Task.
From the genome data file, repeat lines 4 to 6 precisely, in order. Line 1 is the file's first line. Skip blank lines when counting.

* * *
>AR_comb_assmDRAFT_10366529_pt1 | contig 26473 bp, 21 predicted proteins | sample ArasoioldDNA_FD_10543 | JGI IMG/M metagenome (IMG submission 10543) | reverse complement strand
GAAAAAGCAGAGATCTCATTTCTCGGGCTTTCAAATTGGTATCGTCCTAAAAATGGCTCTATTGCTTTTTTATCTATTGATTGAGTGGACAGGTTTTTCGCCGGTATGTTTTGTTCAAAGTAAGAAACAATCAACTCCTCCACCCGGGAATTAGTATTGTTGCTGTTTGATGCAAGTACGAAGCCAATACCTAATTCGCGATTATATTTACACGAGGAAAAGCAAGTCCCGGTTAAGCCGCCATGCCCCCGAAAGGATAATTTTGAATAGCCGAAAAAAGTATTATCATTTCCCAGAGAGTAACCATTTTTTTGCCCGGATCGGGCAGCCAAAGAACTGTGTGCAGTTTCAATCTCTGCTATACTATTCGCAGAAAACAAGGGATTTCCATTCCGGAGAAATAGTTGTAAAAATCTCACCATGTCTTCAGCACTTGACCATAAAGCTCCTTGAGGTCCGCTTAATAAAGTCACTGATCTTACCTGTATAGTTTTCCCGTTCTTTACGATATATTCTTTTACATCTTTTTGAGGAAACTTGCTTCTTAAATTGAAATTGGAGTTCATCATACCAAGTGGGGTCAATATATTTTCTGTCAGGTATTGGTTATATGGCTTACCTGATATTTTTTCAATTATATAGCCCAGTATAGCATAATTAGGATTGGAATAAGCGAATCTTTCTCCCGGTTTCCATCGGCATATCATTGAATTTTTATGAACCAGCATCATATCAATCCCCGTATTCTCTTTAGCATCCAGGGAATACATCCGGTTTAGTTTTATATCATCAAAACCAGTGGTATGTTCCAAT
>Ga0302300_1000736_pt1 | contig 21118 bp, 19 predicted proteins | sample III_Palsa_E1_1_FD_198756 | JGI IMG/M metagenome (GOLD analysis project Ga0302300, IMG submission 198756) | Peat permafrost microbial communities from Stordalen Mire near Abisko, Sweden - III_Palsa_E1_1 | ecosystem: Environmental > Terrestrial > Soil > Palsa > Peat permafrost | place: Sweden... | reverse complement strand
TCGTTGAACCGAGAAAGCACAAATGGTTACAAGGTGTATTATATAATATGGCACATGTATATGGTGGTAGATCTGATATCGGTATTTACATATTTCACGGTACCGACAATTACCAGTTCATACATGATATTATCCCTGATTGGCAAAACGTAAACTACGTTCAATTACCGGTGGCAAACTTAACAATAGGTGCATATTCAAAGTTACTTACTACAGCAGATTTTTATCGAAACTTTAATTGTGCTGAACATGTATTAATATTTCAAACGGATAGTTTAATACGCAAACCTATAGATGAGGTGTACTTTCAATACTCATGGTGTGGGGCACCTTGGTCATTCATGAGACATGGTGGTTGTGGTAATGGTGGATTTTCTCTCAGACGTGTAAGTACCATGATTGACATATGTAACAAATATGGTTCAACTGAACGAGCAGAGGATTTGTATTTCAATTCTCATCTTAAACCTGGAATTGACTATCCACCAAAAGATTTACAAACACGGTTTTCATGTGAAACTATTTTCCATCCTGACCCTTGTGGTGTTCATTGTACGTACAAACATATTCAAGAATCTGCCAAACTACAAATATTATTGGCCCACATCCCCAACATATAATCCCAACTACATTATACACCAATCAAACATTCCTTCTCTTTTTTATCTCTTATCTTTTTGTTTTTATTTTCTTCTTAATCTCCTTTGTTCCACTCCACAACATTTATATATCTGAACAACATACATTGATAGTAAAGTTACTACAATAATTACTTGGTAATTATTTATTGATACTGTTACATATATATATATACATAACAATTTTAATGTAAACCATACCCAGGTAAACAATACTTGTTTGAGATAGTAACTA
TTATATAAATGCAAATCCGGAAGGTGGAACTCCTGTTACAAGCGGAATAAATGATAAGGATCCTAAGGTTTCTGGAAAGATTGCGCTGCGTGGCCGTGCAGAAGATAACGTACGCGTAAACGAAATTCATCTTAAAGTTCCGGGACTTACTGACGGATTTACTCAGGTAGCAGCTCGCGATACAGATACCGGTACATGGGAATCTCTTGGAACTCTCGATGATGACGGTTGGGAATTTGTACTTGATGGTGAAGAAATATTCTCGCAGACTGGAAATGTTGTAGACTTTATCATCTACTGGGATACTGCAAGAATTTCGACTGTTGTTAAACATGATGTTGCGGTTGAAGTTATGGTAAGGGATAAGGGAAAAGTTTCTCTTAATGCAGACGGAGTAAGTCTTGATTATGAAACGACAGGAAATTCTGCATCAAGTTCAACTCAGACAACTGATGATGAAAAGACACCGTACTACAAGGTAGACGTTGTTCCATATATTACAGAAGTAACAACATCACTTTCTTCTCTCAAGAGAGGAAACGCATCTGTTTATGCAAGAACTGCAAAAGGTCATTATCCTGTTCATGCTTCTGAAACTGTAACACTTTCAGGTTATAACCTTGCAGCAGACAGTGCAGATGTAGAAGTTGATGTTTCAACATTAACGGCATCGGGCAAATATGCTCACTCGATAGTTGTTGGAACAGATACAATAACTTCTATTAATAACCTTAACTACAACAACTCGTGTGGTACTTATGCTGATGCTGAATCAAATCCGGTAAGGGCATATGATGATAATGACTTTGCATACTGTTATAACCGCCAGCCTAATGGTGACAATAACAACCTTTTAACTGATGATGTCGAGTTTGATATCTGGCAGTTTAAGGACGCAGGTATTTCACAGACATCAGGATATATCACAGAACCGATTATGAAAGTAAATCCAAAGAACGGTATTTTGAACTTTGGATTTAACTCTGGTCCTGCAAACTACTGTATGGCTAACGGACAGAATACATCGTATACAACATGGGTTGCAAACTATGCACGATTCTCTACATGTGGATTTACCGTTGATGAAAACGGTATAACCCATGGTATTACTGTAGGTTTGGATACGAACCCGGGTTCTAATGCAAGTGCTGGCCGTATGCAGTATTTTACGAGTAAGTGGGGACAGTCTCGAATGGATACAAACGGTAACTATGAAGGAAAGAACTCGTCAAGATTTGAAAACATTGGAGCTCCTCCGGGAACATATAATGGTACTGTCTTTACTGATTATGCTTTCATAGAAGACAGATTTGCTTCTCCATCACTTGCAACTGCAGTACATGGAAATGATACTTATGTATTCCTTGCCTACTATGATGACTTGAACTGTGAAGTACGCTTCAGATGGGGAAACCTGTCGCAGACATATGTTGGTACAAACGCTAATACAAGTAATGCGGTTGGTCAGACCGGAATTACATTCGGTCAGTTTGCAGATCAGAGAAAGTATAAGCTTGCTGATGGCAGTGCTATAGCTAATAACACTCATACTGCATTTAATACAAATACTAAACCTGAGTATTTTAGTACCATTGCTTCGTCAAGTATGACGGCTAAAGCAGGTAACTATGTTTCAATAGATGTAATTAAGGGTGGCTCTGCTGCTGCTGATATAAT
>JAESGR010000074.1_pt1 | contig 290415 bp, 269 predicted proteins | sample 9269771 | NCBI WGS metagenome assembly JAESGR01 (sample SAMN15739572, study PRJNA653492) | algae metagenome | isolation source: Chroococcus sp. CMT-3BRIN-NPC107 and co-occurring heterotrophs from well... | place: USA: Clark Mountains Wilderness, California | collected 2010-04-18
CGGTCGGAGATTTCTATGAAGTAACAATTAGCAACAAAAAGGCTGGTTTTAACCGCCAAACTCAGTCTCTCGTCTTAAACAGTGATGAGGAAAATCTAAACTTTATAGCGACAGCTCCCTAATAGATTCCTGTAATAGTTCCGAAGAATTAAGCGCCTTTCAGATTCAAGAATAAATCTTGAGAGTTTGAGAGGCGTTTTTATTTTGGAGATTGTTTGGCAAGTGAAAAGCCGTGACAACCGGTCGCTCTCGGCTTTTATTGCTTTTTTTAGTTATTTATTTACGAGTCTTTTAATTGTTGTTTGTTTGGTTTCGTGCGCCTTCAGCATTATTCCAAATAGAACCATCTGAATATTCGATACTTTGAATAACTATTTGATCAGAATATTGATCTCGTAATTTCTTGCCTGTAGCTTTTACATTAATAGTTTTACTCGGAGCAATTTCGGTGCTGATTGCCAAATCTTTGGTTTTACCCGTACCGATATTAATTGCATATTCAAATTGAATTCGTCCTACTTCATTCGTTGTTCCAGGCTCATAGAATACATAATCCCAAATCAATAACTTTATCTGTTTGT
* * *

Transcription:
TCGTTGAACCGAGAAAGCACAAATGGTTACAAGGTGTATTATATAATATGGCACATGTATATGGTGGTAGATCTGATATCGGTATTTACATATTTCACGGTACCGACAATTACCAGTTCATACATGATATTATCCCTGATTGGCAAAACGTAAACTACGTTCAATTACCGGTGGCAAACTTAACAATAGGTGCATATTCAAAGTTACTTACTACAGCAGATTTTTATCGAAACTTTAATTGTGCTGAACATGTATTAATATTTCAAACGGATAGTTTAATACGCAAACCTATAGATGAGGTGTACTTTCAATACTCATGGTGTGGGGCACCTTGGTCATTCATGAGACATGGTGGTTGTGGTAATGGTGGATTTTCTCTCAGACGTGTAAGTACCATGATTGACATATGTAACAAATATGGTTCAACTGAACGAGCAGAGGATTTGTATTTCAATTCTCATCTTAAACCTGGAATTGACTATCCACCAAAAGATTTACAAACACGGTTTTCATGTGAAACTATTTTCCATCCTGACCCTTGTGGTGTTCATTGTACGTACAAACATATTCAAGAATCTGCCAAACTACAAATATTATTGGCCCACATCCCCAACATATAATCCCAACTACATTATACACCAATCAAACATTCCTTCTCTTTTTTATCTCTTATCTTTTTGTTTTTATTTTCTTCTTAATCTCCTTTGTTCCACTCCACAACATTTATATATCTGAACAACATACATTGATAGTAAAGTTACTACAATAATTACTTGGTAATTATTTATTGATACTGTTACATATATATATATACATAACAATTTTAATGTAAACCATACCCAGGTAAACAATACTTGTTTGAGATAGTAACTA
TTATATAAATGCAAATCCGGAAGGTGGAACTCCTGTTACAAGCGGAATAAATGATAAGGATCCTAAGGTTTCTGGAAAGATTGCGCTGCGTGGCCGTGCAGAAGATAACGTACGCGTAAACGAAATTCATCTTAAAGTTCCGGGACTTACTGACGGATTTACTCAGGTAGCAGCTCGCGATACAGATACCGGTACATGGGAATCTCTTGGAACTCTCGATGATGACGGTTGGGAATTTGTACTTGATGGTGAAGAAATATTCTCGCAGACTGGAAATGTTGTAGACTTTATCATCTACTGGGATACTGCAAGAATTTCGACTGTTGTTAAACATGATGTTGCGGTTGAAGTTATGGTAAGGGATAAGGGAAAAGTTTCTCTTAATGCAGACGGAGTAAGTCTTGATTATGAAACGACAGGAAATTCTGCATCAAGTTCAACTCAGACAACTGATGATGAAAAGACACCGTACTACAAGGTAGACGTTGTTCCATATATTACAGAAGTAACAACATCACTTTCTTCTCTCAAGAGAGGAAACGCATCTGTTTATGCAAGAACTGCAAAAGGTCATTATCCTGTTCATGCTTCTGAAACTGTAACACTTTCAGGTTATAACCTTGCAGCAGACAGTGCAGATGTAGAAGTTGATGTTTCAACATTAACGGCATCGGGCAAATATGCTCACTCGATAGTTGTTGGAACAGATACAATAACTTCTATTAATAACCTTAACTACAACAACTCGTGTGGTACTTATGCTGATGCTGAATCAAATCCGGTAAGGGCATATGATGATAATGACTTTGCATACTGTTATAACCGCCAGCCTAATGGTGACAATAACAACCTTTTAACTGATGATGTCGAGTTTGATATCTGGCAGTTTAAGGACGCAGGTATTTCACAGACATCAGGATATATCACAGAACCGATTATGAAAGTAAATCCAAAGAACGGTATTTTGAACTTTGGATTTAACTCTGGTCCTGCAAACTACTGTATGGCTAACGGACAGAATACATCGTATACAACATGGGTTGCAAACTATGCACGATTCTCTACATGTGGATTTACCGTTGATGAAAACGGTATAACCCATGGTATTACTGTAGGTTTGGATACGAACCCGGGTTCTAATGCAAGTGCTGGCCGTATGCAGTATTTTACGAGTAAGTGGGGACAGTCTCGAATGGATACAAACGGTAACTATGAAGGAAAGAACTCGTCAAGATTTGAAAACATTGGAGCTCCTCCGGGAACATATAATGGTACTGTCTTTACTGATTATGCTTTCATAGAAGACAGATTTGCTTCTCCATCACTTGCAACTGCAGTACATGGAAATGATACTTATGTATTCCTTGCCTACTATGATGACTTGAACTGTGAAGTACGCTTCAGATGGGGAAACCTGTCGCAGACATATGTTGGTACAAACGCTAATACAAGTAATGCGGTTGGTCAGACCGGAATTACATTCGGTCAGTTTGCAGATCAGAGAAAGTATAAGCTTGCTGATGGCAGTGCTATAGCTAATAACACTCATACTGCATTTAATACAAATACTAAACCTGAGTATTTTAGTACCATTGCTTCGTCAAGTATGACGGCTAAAGCAGGTAACTATGTTTCAATAGATGTAATTAAGGGTGGCTCTGCTGCTGCTGATATAAT
>JAESGR010000074.1_pt1 | contig 290415 bp, 269 predicted proteins | sample 9269771 | NCBI WGS metagenome assembly JAESGR01 (sample SAMN15739572, study PRJNA653492) | algae metagenome | isolation source: Chroococcus sp. CMT-3BRIN-NPC107 and co-occurring heterotrophs from well... | place: USA: Clark Mountains Wilderness, California | collected 2010-04-18